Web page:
VHP chief drums up community support against proposed Indian law
Ashok Singhal in Fremont, California
Ashok Singhal, president, Vishwa Hindu Parishad
International, was in Silicon Valley last month to
garner support against India’s proposed Bill on
Prevention of Communal and Targeted Violence.
The proposed law, said Singhal, 86, discrimi-
nates against the majority Hindu community.
“It’s a draconian one. The existence of the Hindu
is in danger,” said Singhal, who was in the United
States to drum up Indian-American support
against the proposed law.
A four-page booklet about the bill, prepared by
the VHP, lists 28 points on why the organization
considers the bill — which has run into
controversy in India with many political
parties even in the ruling coalition
opposing it — anti-Hindu. The VHP
booklet declares that if a Hindu woman
is raped by men from some other com-
munity, it won’t be counted under the
proposed anti-communal violence bill’s
sexual crime category.
Film festival highlights
the Sikh way
villages receive the messages from their sons, filmed by the directors.
In A Little Revolution - A Story of Suicides and Dreams, director
Harpreet Kaur takes the viewers into the homes of children of Indian
farmers who have committed suicide. The children have accepted their
fate but aspire for a better future, she says. She has also confronted the
Indian government with their letters. The film is produced by Baltimore-
based Manmeet Singh whose documentary, Pingalwara, is also being
shown at the festival in New York.
“This is a story of hope, empowerment and simple dreams,” Kaur says..
In (Ex)Changed, director Angad Singh, a teenager, says he has taken the
message of friendship and building bridges to an international level. His
third short film is about friendships forged when he and his American
classmates hosted 32 French exchange teens for two weeks at Milton
High School, Alpharetta, Georgia.
Director Kavanjit Singh’s short film Jagjeet tells the story of Kuldeep
Singh and Jagjeet Singh, best childhood friends living as neighbors in
New Delhi. Kuldeep has always looked upon Jagjeet as his younger broth-
er. The film is set against the backdrop of the anti-Sikh riots in Delhi in
1984, during which one of them is killed.
In another short film, The Reunion, directors Angad Bhai and Ethan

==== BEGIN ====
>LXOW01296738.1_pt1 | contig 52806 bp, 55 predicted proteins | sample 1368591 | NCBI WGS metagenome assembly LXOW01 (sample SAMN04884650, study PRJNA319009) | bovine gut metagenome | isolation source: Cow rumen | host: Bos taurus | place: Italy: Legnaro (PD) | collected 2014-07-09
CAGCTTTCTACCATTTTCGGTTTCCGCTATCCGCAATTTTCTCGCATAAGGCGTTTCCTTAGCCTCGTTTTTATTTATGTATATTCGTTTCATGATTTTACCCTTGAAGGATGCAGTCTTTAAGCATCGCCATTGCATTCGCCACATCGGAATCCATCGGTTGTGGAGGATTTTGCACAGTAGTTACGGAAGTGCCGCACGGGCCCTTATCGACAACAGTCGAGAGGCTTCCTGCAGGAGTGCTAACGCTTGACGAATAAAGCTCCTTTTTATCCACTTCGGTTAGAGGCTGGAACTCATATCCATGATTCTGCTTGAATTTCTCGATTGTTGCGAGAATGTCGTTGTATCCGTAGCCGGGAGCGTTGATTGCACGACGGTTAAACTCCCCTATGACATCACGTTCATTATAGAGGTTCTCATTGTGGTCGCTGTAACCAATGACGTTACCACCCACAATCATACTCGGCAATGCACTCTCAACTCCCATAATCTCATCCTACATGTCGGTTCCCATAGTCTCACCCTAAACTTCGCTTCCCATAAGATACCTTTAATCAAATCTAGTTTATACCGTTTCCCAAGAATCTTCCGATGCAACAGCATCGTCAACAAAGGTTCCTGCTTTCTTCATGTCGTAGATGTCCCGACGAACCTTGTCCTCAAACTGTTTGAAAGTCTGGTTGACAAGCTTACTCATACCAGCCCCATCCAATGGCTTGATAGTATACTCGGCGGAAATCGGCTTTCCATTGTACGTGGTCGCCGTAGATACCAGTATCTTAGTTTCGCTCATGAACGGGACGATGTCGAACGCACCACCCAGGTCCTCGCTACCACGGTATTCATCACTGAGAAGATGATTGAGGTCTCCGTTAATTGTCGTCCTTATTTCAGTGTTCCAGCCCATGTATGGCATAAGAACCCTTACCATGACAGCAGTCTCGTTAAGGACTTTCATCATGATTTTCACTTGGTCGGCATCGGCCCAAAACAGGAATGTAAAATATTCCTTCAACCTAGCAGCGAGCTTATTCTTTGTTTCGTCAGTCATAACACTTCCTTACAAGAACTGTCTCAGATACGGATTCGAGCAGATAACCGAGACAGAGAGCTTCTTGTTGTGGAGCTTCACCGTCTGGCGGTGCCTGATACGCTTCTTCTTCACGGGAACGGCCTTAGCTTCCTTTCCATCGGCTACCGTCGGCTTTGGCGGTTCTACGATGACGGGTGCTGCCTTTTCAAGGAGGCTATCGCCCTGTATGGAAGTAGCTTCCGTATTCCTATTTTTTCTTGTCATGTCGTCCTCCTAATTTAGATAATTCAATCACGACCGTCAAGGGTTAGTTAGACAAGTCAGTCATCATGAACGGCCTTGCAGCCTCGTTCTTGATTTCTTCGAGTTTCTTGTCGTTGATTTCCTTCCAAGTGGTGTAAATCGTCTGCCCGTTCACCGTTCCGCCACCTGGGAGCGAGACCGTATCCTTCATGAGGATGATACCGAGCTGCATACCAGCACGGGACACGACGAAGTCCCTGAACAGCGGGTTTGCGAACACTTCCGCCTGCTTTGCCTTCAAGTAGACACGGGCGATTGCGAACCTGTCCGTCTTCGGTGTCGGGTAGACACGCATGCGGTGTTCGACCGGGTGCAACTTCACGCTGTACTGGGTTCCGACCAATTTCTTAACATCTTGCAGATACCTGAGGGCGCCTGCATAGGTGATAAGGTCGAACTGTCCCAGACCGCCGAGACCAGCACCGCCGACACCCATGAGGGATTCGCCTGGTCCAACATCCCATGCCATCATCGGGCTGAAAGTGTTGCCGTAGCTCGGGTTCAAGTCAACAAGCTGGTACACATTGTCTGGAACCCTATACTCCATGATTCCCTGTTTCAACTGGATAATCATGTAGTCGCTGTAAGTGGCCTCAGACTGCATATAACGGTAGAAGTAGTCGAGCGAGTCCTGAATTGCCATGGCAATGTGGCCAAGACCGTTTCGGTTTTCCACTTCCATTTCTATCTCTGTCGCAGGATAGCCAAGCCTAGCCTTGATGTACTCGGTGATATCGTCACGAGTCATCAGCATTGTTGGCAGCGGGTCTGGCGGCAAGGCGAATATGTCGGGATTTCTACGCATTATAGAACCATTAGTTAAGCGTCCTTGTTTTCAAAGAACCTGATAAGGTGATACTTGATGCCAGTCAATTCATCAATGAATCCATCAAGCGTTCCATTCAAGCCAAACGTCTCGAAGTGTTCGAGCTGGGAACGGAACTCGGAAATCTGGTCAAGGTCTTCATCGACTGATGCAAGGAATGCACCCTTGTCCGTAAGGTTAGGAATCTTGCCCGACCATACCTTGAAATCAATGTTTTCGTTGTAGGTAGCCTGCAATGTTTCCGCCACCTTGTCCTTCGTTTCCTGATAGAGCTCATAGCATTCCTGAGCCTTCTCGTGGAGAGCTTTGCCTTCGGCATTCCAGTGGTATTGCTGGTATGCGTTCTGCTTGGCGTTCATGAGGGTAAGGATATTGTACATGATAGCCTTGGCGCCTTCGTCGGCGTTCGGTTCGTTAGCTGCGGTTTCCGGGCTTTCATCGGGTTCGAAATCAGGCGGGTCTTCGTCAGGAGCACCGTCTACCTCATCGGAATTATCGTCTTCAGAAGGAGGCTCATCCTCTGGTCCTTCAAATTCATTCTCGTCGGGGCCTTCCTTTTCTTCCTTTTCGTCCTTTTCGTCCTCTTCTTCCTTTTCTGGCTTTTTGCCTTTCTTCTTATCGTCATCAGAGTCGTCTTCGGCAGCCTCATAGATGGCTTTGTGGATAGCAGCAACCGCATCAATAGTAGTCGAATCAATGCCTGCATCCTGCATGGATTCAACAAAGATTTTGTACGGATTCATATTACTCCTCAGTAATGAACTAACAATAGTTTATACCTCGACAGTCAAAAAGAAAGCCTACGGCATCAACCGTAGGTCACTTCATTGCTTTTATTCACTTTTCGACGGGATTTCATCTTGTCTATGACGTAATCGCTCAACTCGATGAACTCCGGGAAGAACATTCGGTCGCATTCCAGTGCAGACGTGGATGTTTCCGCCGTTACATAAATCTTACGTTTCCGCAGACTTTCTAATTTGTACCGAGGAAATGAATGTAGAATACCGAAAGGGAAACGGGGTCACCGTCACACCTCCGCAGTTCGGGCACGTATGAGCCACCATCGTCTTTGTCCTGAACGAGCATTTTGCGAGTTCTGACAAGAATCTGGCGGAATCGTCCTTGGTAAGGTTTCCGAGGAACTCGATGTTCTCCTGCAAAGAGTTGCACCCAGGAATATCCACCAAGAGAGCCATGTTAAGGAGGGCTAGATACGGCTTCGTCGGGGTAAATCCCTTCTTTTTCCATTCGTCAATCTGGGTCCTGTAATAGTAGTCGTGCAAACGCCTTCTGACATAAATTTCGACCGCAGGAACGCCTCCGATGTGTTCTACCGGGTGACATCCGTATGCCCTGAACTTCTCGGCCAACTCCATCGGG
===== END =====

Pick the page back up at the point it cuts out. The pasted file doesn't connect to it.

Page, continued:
Russell show what happens when two friends who share a common back-
ground reunite after years. One is a Sikh who has cut his hair after being
brutalized during a hate crime, and the other has kept his hair since birth.
It deals with issues Sikhs face when trying to assimilate into American
society. Angad Bhai, a Cornell University alumnus, is a special education
teacher at a New York public school. He plays the turbaned Sikh.
In the short film Jeevika, director Anureet Kaur looks at a segment of
Punjabi population unaffected by information technology — the villagers
are immersed professions like shepherding and making jaggery.
In the hour-long documentary Glut, The Untold Story Of Punjab,
directors Smaran Sahu and Sahil Bhagat claim that 73.5 percent of
Punjab’s youth are addicted to drugs including alcohol and that a multi-
million drug nexus operates in the state under the authorities’ noses.
One of the most prolific documentary film makers in Canada, David R
Gray has made films on Arctic explorations and early Sikh immigrants in
the country: Searching for the Sikhs of Tod Inlet, Beyond the Gardens’ Wall
and Canadian Soldier Sikhs. In his newest film, Canadian Soldier Sikhs:
A Little Story in a Big War, he focuses on 10 Sikh men through enlistment,
training, and transport to France by troopship in World War I.
‘This film will bring to life the fascinating and unknown story of a
group of Sikh men who enlisted in the Canadian Army,’ Gray notes, ‘vol-
unteers who fought for a country which denied them even the basic
rights of citizenship.’ It follows one injured soldier back to Canada on a
hospital ship. Images of his war grave and the story of how his war medal
has survived bring a personal touch to the film, Gray says.
Over 3,000 respond to SAALT’s Be the Change call
“The mayor of Austin also did a procla-
mation for us making October 1 ‘Be the
Change Day’ in Austin,” Ko said, adding
that a Gandhi documentary film was
screened and a discussion on it held the
Saturday before the event, during which
the local Network of Indian Professionals
chapter held a writing contest for pre-col-
Bhagat founded Convio in April 1999
after volunteering at a public television
pledge drive and being struck by the oppor-
tunity to help nonprofits leverage Internet
technology to drive better constituent rela-
tionships. Convio serves over 1,400 organi-
zations, including 27 of the top 50 US char-
ities, and employs 430 staff in six offices. In
2010, Convio helped its clients raise more
than $1.3 billion online, send almost 40
million messages to legislators, and deliver
over 4.3 billion e-mail messages.